Sailing: MacArthur on track after battering in gale

After a traumatic three days, Ellen MacArthur's race around the world calmed down somewhat yesterday morning.

After a traumatic three days, Ellen MacArthur's race around the world calmed down somewhat yesterday morning.

Despite enduring atrocious conditions in the southern ocean, she edged four and a half days ahead of Francis Joyon's round-the-world record. The lighter winds also allowed MacArthur to try to sleep after only 20 minutes in 24 hours.

"I've been pretty scared in this one. I was very worried but it's not over yet," she said. "I am numb to the tiredness, as my veins are filled with adrenalin and fear, my brain so active it cannot switch off at all.

The force 10 winds peaked at 47 knots then fell to only about 25 to 30 knots, though the forecast is for the breeze to strengthen again today and tomorrow.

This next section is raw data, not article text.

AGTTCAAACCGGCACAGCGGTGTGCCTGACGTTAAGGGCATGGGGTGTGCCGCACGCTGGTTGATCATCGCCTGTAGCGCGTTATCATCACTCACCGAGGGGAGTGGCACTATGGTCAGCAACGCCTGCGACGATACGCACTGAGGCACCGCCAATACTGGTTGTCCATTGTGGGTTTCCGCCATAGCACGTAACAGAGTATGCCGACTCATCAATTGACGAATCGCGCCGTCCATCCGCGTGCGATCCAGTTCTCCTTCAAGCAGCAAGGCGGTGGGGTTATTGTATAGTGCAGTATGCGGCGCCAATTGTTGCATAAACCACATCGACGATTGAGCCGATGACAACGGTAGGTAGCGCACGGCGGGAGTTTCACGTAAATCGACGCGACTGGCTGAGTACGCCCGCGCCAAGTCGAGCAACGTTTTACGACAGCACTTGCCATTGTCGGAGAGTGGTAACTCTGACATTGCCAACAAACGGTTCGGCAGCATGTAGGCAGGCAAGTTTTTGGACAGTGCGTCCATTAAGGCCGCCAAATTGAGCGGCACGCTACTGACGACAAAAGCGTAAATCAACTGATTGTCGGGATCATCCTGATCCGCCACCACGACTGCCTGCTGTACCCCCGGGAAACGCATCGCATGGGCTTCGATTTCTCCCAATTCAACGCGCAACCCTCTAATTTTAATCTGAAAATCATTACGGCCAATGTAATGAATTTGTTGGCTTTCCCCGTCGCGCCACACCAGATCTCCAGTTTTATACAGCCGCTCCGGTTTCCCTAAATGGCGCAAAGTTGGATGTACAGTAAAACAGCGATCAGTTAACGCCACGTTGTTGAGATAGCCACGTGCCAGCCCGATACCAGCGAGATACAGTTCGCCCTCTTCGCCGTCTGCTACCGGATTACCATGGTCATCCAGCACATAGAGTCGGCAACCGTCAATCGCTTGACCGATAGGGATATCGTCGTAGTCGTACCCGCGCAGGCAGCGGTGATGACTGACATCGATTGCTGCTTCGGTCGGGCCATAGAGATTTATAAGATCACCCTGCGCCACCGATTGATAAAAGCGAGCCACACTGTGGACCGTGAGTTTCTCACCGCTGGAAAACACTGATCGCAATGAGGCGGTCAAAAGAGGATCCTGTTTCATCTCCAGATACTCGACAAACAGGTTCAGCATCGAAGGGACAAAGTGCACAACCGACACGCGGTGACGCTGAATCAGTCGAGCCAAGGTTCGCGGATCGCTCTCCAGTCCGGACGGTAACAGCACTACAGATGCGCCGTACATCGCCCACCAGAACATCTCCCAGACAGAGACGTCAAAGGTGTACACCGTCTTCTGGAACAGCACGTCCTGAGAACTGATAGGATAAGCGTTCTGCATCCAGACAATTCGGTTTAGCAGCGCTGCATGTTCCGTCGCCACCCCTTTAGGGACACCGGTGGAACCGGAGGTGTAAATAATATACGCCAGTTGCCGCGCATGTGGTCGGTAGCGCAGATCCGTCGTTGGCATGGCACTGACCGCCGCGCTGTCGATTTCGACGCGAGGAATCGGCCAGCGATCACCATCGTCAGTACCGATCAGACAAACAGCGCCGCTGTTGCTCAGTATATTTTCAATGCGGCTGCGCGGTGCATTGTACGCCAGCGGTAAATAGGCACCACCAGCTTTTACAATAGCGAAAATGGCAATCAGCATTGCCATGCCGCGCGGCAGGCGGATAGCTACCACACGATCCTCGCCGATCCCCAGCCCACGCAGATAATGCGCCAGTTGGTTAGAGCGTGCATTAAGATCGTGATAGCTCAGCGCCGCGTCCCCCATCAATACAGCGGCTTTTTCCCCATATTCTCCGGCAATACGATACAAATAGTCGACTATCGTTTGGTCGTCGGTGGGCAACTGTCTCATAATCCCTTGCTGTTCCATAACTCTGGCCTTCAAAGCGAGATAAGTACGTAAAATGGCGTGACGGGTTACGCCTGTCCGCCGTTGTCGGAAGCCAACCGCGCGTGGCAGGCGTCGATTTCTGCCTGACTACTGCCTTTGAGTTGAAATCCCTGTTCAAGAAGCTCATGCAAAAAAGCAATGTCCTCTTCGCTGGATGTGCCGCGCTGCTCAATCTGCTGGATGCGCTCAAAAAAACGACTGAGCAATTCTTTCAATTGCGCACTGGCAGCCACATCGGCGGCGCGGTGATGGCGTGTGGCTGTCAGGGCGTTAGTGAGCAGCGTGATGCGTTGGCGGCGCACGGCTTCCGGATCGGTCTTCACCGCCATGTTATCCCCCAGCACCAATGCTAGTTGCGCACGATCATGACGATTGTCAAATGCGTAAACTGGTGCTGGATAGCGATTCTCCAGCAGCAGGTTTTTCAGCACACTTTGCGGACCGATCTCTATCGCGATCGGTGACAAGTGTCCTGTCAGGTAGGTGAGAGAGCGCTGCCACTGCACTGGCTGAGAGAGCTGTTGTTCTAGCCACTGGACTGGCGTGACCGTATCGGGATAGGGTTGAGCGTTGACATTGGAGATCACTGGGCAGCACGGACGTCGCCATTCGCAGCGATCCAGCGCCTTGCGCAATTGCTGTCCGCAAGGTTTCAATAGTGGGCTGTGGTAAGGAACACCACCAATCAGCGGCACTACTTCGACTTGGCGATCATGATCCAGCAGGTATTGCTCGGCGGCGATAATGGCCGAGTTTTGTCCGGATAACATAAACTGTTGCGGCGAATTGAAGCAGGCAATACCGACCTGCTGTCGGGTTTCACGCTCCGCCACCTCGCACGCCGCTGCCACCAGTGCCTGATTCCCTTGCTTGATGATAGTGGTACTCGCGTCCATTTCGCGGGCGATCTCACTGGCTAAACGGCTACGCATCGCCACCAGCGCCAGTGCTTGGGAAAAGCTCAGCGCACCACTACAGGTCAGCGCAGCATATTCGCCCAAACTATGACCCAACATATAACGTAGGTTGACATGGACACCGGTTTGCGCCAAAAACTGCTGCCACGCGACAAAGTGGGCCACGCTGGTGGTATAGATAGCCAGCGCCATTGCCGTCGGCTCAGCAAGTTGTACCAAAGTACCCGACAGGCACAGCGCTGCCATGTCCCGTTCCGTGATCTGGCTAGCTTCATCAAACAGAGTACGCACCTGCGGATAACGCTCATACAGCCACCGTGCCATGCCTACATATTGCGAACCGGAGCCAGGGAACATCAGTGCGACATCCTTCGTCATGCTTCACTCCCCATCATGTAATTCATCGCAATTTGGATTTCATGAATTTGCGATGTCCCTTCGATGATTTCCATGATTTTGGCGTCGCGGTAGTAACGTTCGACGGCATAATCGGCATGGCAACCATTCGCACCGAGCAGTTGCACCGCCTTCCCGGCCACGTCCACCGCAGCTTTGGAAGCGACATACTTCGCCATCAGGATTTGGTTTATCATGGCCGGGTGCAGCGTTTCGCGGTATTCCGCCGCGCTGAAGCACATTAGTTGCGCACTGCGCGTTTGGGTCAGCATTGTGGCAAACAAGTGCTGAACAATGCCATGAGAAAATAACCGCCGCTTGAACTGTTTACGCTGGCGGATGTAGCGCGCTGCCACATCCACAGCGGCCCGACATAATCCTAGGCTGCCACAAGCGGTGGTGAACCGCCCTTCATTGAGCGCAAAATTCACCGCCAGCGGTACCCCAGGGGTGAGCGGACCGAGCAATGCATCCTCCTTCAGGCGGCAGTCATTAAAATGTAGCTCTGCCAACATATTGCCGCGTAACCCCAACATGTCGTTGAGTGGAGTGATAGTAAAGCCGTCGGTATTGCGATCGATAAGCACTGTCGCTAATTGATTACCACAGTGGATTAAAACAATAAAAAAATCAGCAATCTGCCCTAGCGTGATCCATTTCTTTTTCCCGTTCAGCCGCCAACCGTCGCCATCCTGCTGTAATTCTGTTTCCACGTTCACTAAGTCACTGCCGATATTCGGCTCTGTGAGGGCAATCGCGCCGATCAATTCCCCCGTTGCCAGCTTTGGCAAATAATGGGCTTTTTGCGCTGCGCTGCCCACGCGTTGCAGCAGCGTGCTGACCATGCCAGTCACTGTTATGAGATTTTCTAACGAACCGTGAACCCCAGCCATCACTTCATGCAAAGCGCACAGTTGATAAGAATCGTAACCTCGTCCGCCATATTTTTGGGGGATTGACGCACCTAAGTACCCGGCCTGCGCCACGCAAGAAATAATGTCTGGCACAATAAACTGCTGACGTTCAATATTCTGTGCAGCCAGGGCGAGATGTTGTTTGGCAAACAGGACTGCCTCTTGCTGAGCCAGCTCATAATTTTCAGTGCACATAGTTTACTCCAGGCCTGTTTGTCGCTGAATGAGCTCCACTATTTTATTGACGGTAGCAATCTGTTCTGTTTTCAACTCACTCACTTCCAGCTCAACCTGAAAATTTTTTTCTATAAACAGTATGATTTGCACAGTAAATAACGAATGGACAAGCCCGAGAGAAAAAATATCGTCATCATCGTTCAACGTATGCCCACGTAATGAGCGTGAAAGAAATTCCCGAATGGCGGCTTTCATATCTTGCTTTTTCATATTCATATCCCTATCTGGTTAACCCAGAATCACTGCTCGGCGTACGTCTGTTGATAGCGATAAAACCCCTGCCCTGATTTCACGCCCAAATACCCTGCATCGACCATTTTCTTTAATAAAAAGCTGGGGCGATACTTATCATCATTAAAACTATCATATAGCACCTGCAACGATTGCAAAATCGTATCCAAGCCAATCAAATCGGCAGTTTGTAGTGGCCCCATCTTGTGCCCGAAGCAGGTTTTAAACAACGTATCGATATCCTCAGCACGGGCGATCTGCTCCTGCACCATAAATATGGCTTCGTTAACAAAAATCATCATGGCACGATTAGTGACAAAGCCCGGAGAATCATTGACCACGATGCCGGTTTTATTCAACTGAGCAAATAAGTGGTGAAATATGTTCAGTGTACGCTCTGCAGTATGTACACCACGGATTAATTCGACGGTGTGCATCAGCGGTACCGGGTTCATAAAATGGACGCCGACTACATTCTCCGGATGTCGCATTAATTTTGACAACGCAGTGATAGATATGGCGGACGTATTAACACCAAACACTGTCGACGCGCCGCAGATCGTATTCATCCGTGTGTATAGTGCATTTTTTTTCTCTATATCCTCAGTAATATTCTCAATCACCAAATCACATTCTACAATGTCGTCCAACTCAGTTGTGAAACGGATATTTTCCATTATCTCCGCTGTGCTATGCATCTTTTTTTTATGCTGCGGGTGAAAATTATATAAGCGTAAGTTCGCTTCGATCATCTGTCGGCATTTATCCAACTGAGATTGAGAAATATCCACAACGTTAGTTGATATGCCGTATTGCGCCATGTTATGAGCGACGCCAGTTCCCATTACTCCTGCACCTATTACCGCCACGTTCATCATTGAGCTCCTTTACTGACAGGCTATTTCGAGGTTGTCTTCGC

MacArthur added: "The godsend is that we stayed further north yesterday. If we were further south now we would be in big trouble. I think we are just about getting away with it. The boat has been awesome. I don't know how she's coping."

MacArthur's 75ft trimaran, B&Q, has about 9,000 miles left and must finish on 9 February to break the record of 72 days, 22 hours, 54 minutes and 22 seconds set by Joyon last February.

In the Vendée Globe round the world race, her fellow Briton Mike Golding was still third, 92 miles behind the front-runner Jean Le Cam, as the leaders rounded tricky weather in the south Atlantic about 850 miles south-east of Montevideo and 2,980 miles from the equator.

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